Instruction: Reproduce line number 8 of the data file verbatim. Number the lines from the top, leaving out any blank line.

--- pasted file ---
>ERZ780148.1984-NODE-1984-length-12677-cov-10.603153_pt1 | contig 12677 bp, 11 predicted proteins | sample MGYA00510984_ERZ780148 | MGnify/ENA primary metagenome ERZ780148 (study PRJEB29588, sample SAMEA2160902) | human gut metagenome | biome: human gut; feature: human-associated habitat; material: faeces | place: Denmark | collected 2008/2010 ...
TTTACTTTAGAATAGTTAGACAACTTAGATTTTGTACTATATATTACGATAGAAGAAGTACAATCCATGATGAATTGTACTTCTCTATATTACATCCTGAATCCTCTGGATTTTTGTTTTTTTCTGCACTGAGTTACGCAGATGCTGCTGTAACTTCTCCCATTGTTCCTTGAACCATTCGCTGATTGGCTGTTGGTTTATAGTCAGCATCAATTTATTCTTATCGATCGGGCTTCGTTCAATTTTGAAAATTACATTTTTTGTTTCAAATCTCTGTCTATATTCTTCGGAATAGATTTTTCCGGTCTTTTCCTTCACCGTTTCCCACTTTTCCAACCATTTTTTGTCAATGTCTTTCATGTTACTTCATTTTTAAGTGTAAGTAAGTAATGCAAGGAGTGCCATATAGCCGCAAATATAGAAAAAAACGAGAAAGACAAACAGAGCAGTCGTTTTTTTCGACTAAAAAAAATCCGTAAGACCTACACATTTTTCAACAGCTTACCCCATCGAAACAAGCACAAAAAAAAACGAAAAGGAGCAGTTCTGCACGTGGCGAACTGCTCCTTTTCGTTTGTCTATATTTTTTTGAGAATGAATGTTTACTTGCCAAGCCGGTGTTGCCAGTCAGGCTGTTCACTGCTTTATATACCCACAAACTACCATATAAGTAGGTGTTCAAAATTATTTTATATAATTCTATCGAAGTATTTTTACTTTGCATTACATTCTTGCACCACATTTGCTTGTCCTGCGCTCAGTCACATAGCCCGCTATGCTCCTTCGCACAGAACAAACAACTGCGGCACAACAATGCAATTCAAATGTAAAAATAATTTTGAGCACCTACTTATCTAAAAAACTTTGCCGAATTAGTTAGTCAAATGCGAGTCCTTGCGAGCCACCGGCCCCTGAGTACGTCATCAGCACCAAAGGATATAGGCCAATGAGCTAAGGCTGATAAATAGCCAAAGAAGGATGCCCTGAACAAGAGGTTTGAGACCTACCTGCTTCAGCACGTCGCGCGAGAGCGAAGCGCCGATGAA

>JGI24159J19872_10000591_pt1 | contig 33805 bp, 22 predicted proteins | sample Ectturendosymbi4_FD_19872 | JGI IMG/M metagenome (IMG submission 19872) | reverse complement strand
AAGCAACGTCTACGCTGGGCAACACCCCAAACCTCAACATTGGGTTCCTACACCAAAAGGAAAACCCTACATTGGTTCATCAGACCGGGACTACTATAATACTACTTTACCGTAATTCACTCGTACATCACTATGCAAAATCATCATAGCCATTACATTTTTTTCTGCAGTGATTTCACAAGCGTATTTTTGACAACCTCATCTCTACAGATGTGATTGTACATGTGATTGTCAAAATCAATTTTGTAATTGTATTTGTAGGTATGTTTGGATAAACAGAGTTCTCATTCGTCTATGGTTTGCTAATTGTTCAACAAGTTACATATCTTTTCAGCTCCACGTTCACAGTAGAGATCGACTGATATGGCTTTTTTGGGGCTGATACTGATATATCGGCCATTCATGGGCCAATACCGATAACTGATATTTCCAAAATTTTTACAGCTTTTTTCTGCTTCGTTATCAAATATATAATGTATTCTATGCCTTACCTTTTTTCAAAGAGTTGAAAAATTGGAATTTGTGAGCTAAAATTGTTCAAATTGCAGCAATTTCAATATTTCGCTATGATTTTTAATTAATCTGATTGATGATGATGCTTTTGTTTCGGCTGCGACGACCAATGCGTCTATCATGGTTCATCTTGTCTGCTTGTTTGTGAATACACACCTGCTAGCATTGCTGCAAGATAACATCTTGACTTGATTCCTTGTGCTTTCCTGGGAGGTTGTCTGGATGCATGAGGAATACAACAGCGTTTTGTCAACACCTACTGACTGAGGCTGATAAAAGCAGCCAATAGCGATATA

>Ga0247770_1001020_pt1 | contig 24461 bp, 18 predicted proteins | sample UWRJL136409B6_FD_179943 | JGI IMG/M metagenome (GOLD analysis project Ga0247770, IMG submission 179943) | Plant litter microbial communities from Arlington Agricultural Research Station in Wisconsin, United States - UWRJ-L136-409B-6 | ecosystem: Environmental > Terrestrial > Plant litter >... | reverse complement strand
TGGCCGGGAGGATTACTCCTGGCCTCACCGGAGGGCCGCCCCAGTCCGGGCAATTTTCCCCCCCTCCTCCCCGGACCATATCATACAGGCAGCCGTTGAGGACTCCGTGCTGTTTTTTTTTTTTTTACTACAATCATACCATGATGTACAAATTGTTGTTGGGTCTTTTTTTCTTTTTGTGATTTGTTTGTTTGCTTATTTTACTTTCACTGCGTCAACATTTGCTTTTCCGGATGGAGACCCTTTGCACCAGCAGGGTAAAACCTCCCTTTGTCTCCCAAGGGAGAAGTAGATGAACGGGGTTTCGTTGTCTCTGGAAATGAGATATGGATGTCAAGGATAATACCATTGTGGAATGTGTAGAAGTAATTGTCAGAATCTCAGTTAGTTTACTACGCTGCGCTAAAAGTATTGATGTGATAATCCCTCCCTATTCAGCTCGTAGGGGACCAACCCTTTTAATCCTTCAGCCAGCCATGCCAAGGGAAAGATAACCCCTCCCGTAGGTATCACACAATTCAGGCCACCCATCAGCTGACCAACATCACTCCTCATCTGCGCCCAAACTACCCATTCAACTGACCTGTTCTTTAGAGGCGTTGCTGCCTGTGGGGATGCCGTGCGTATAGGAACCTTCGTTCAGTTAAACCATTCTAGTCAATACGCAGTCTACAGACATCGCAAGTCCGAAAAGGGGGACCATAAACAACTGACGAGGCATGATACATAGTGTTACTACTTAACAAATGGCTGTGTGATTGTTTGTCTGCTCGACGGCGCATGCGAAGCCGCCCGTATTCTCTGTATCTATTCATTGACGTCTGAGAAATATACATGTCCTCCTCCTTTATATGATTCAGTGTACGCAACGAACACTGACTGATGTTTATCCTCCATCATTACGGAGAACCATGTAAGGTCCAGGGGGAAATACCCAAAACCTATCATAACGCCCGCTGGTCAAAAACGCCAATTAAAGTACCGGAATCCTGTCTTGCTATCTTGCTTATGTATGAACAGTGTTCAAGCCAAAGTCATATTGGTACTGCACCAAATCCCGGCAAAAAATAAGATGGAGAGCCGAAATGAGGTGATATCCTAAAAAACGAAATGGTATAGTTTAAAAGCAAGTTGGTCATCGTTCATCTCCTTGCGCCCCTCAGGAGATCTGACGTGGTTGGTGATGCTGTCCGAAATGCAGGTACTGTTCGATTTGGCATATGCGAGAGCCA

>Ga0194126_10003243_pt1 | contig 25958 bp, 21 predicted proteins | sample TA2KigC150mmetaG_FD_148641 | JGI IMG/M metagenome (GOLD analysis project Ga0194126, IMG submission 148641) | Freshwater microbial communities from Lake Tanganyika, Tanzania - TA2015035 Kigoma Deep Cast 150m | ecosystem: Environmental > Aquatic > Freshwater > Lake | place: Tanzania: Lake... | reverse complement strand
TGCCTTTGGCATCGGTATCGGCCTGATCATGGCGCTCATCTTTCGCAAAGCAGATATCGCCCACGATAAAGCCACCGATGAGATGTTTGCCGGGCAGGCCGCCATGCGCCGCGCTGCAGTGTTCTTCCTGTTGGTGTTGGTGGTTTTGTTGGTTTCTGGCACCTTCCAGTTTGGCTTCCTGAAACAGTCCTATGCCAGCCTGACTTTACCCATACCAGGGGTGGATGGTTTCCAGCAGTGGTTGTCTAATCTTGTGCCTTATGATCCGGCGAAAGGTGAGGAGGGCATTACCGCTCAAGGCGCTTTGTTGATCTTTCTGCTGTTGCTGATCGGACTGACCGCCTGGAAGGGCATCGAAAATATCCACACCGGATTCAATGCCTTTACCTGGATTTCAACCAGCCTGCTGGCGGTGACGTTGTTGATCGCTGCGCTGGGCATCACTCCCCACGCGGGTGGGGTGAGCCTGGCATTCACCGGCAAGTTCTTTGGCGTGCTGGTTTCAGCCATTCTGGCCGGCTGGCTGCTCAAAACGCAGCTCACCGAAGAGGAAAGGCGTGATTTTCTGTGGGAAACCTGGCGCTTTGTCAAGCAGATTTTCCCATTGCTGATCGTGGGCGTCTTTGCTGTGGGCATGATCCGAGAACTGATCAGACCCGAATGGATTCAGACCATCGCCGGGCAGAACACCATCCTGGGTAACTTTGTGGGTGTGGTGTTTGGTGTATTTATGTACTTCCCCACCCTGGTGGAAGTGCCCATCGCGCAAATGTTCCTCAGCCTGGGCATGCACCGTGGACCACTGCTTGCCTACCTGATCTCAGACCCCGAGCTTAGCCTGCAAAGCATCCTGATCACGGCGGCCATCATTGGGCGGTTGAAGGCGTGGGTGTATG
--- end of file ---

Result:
TGCCTTTGGCATCGGTATCGGCCTGATCATGGCGCTCATCTTTCGCAAAGCAGATATCGCCCACGATAAAGCCACCGATGAGATGTTTGCCGGGCAGGCCGCCATGCGCCGCGCTGCAGTGTTCTTCCTGTTGGTGTTGGTGGTTTTGTTGGTTTCTGGCACCTTCCAGTTTGGCTTCCTGAAACAGTCCTATGCCAGCCTGACTTTACCCATACCAGGGGTGGATGGTTTCCAGCAGTGGTTGTCTAATCTTGTGCCTTATGATCCGGCGAAAGGTGAGGAGGGCATTACCGCTCAAGGCGCTTTGTTGATCTTTCTGCTGTTGCTGATCGGACTGACCGCCTGGAAGGGCATCGAAAATATCCACACCGGATTCAATGCCTTTACCTGGATTTCAACCAGCCTGCTGGCGGTGACGTTGTTGATCGCTGCGCTGGGCATCACTCCCCACGCGGGTGGGGTGAGCCTGGCATTCACCGGCAAGTTCTTTGGCGTGCTGGTTTCAGCCATTCTGGCCGGCTGGCTGCTCAAAACGCAGCTCACCGAAGAGGAAAGGCGTGATTTTCTGTGGGAAACCTGGCGCTTTGTCAAGCAGATTTTCCCATTGCTGATCGTGGGCGTCTTTGCTGTGGGCATGATCCGAGAACTGATCAGACCCGAATGGATTCAGACCATCGCCGGGCAGAACACCATCCTGGGTAACTTTGTGGGTGTGGTGTTTGGTGTATTTATGTACTTCCCCACCCTGGTGGAAGTGCCCATCGCGCAAATGTTCCTCAGCCTGGGCATGCACCGTGGACCACTGCTTGCCTACCTGATCTCAGACCCCGAGCTTAGCCTGCAAAGCATCCTGATCACGGCGGCCATCATTGGGCGGTTGAAGGCGTGGGTGTATG